Cover New GroundFinally, I have picked up the camera again. Last Saturday, I spent a hot morning in a tent hide to shoot bathing birds in a small stream. Amazing how many individual birds visit the spot. At one time, there were no less than 7 species in a small bush next to the stream.

On Sunday, I wanted to do something new (to me), so I went for dragonflies, damselflies and butterflies. A whole new world and subject to me, which became painfully obvious. The working distance of my Tamron 90mm is just too small for subjects like these.

I have to get very close to be able to portrait them large enough and to get a nice out-of-focus background. No problem around sunrise, when they still need to warm up and cannot fly away. But from about 7 am on, I only found myself chasing my subjects like crazy with very few results.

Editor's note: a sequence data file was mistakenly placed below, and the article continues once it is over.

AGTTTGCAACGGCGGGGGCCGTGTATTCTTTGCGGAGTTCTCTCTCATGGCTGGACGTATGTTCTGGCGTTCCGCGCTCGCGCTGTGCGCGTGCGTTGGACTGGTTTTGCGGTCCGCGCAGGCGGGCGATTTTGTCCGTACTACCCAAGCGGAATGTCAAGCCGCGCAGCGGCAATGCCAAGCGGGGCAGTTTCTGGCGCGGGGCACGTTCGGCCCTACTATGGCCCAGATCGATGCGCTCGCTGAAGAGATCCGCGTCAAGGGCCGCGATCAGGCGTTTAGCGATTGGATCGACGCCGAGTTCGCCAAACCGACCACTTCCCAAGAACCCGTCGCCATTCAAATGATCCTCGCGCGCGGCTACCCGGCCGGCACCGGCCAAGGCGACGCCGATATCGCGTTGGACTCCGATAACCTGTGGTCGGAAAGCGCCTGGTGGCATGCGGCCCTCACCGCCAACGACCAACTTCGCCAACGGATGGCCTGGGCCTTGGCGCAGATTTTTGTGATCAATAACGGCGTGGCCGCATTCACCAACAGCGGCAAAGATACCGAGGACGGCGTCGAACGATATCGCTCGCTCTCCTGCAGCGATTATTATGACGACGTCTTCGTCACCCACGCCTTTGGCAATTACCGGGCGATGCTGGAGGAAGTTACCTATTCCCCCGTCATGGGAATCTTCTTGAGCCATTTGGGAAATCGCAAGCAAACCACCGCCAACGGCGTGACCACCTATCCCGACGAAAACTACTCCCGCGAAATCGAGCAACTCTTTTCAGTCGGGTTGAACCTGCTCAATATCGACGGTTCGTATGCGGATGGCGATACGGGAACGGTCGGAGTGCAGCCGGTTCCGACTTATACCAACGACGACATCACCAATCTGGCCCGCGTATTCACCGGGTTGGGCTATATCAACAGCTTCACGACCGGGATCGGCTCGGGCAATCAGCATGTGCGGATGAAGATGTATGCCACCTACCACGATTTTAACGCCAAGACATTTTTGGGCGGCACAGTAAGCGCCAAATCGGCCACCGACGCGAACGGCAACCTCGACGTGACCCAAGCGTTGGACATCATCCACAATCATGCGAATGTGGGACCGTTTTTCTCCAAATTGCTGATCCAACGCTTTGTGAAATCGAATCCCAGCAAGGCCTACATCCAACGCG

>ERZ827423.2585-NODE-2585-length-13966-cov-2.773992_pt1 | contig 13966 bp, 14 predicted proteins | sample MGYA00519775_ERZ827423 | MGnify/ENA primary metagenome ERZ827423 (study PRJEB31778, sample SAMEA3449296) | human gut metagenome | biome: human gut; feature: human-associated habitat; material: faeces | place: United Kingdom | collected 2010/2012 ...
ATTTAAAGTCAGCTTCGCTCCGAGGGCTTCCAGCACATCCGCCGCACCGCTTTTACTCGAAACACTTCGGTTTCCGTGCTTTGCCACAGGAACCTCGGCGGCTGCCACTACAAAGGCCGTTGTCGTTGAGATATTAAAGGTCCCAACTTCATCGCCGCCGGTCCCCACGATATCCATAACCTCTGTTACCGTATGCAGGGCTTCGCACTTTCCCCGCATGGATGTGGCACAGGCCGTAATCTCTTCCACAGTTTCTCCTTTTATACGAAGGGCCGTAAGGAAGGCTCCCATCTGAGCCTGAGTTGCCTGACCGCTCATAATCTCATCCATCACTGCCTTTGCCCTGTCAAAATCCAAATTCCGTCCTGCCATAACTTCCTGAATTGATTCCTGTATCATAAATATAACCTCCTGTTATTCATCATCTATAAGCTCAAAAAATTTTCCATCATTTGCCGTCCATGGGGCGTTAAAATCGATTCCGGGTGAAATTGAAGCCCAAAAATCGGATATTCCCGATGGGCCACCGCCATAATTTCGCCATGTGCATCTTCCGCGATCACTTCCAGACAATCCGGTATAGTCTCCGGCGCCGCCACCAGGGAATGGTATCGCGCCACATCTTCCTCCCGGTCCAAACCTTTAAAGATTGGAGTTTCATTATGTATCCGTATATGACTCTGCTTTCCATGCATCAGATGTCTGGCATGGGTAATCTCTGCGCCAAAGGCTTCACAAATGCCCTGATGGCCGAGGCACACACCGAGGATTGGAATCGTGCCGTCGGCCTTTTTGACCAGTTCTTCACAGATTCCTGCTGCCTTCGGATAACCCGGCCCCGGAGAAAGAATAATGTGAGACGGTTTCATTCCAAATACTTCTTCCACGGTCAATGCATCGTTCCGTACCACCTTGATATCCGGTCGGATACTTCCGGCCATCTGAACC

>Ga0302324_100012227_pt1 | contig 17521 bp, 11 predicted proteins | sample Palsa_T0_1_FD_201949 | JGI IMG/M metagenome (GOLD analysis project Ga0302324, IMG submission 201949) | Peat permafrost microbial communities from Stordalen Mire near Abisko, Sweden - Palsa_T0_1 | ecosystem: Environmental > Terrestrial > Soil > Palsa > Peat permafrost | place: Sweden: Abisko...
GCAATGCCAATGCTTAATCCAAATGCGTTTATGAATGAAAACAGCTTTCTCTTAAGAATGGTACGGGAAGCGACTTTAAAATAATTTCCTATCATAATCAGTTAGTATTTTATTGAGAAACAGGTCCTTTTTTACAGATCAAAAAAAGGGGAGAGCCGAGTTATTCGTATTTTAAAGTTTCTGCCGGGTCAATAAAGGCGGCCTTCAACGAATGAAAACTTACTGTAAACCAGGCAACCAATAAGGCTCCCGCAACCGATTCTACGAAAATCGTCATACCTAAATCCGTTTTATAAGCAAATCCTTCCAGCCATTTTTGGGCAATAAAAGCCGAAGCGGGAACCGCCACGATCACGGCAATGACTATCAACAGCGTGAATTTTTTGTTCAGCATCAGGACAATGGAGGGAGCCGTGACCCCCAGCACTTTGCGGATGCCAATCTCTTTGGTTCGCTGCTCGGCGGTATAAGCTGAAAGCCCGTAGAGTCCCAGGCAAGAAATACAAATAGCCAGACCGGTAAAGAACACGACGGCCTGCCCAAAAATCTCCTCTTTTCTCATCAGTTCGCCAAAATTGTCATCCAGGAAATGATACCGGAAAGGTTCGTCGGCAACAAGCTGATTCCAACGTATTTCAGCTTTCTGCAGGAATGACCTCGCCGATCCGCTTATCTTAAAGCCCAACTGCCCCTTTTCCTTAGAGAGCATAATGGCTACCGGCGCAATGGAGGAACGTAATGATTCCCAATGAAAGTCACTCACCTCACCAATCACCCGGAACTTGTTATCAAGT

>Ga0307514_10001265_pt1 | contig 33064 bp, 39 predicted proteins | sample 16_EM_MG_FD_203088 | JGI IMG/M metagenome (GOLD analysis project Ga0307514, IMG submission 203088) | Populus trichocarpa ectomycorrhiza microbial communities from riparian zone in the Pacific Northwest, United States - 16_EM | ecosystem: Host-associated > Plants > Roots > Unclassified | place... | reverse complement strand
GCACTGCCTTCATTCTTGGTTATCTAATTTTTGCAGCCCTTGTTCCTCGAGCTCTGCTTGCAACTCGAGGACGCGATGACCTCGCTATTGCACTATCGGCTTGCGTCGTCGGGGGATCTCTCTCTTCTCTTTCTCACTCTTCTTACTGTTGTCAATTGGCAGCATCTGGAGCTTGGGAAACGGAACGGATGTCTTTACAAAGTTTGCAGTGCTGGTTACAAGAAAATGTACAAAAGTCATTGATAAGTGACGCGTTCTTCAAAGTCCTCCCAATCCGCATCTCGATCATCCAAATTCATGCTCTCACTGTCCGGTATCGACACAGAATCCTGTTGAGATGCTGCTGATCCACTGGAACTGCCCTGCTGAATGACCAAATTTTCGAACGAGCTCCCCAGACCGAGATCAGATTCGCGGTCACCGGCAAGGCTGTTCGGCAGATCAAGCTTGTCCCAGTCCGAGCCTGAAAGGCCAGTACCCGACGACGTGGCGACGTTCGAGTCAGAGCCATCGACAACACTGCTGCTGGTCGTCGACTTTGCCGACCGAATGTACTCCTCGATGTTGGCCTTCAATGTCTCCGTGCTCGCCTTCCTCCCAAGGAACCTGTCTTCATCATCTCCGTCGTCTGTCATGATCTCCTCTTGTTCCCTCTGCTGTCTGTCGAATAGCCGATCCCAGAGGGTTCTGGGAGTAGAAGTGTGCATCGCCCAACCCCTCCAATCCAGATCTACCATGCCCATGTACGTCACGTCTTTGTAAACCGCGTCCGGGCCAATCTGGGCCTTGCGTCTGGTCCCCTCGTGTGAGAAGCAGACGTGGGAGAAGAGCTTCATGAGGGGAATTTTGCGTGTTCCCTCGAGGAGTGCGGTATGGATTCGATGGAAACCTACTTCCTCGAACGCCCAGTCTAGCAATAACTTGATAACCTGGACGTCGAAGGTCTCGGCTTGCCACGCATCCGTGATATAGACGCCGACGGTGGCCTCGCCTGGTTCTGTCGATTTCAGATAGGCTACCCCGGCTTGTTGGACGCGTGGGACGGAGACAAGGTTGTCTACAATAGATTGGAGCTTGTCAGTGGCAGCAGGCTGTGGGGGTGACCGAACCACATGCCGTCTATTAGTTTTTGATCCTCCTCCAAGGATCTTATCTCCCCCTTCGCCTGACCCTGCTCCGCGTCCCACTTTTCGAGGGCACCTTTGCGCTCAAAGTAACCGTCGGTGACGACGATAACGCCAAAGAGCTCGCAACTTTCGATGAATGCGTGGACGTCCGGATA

So I switched to the 70-200/4, attached a 1.4x extender and an extension tube to be able to get a bit closer. The combination of a longer lens and the ability to focus relatively close improved my chances. Problem was the combination is very long and therefore not very stable. Also, the focussing range of the lens becomes very small, so I had to move the tripod tiny bits to be able to focus on the subject. If I decide that I really like to photograph damselflies, dragonflies and butterflies, I’ll sell the Tamron and go for something like the Sigma 150mm macro.

Large Skipper; Canon 1D Mark III w. 70-200/4 with 1.4x and extension tube; 1/640s at F4 and ISO 400; Gitzo tripod


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